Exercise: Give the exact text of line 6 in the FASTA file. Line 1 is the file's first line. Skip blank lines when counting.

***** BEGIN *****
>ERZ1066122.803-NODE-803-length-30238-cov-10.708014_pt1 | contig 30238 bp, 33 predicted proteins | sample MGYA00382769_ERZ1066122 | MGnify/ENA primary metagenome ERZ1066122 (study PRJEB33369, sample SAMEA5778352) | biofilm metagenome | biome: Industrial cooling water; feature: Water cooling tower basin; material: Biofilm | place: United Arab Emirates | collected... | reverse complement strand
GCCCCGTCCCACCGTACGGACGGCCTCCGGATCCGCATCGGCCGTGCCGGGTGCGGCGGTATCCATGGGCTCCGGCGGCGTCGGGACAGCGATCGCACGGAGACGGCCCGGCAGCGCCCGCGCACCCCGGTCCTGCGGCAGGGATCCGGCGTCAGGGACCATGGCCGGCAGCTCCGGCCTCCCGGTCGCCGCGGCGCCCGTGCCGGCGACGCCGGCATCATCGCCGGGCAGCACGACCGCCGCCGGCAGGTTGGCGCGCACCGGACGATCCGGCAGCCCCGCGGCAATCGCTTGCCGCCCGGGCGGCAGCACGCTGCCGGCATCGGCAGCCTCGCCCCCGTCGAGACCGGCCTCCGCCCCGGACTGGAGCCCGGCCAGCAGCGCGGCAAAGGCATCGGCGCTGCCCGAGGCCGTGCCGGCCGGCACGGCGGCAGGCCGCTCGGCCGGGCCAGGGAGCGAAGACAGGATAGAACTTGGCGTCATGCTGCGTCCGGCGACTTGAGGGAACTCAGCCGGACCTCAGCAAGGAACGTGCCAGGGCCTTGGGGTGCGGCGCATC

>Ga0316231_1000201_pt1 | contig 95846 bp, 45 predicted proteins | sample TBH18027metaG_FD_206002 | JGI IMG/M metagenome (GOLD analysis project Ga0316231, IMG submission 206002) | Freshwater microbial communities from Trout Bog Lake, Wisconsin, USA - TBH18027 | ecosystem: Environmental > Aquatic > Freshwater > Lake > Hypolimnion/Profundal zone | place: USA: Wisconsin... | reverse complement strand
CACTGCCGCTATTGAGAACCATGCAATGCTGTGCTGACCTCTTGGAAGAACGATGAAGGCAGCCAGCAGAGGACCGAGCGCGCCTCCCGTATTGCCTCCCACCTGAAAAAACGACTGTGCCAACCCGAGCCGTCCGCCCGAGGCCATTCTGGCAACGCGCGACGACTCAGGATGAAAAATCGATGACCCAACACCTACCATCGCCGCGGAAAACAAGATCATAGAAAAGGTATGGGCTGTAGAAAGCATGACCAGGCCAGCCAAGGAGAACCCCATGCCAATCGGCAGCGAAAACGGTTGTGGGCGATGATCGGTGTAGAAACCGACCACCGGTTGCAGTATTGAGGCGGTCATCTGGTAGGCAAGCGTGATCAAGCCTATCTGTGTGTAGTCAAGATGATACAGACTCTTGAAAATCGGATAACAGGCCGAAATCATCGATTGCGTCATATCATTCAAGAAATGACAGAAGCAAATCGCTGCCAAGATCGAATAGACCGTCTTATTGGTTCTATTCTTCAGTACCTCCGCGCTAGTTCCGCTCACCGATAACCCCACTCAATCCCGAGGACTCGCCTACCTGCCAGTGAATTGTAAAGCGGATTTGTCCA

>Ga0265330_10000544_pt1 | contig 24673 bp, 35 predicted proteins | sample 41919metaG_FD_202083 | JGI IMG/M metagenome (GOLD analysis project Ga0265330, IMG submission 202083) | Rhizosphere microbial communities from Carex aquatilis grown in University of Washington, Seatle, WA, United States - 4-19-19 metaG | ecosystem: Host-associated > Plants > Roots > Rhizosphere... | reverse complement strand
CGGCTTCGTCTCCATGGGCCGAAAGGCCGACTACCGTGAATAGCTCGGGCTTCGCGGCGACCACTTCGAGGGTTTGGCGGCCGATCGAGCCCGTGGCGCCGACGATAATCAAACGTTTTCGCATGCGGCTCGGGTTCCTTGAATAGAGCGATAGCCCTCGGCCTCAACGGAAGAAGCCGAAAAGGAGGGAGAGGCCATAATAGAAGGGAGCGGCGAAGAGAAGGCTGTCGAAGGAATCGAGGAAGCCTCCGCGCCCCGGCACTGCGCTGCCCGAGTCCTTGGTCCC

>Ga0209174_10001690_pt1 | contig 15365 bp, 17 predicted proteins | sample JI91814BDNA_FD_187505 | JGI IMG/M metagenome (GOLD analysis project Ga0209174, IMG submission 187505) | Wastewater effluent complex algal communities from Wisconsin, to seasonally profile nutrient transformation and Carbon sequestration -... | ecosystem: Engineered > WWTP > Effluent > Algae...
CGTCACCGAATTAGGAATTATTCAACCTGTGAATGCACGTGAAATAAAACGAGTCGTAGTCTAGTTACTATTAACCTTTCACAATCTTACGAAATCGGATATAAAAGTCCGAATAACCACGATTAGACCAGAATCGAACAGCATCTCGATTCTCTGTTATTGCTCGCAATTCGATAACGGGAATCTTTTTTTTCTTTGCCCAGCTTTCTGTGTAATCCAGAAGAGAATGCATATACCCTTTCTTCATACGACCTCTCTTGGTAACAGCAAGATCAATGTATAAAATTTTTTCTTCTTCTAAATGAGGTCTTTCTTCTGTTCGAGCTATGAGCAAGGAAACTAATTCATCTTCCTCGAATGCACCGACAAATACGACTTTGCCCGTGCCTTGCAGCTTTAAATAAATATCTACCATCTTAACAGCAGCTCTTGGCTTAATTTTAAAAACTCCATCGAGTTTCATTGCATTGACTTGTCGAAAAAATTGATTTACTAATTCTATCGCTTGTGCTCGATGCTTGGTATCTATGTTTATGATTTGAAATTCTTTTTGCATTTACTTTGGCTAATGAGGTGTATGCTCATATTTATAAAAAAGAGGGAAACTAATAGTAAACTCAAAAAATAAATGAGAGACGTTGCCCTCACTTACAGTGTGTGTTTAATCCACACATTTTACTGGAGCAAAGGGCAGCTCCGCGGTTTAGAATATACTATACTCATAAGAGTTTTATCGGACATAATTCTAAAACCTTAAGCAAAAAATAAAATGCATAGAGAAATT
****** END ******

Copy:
CGGCTTCGTCTCCATGGGCCGAAAGGCCGACTACCGTGAATAGCTCGGGCTTCGCGGCGACCACTTCGAGGGTTTGGCGGCCGATCGAGCCCGTGGCGCCGACGATAATCAAACGTTTTCGCATGCGGCTCGGGTTCCTTGAATAGAGCGATAGCCCTCGGCCTCAACGGAAGAAGCCGAAAAGGAGGGAGAGGCCATAATAGAAGGGAGCGGCGAAGAGAAGGCTGTCGAAGGAATCGAGGAAGCCTCCGCGCCCCGGCACTGCGCTGCCCGAGTCCTTGGTCCC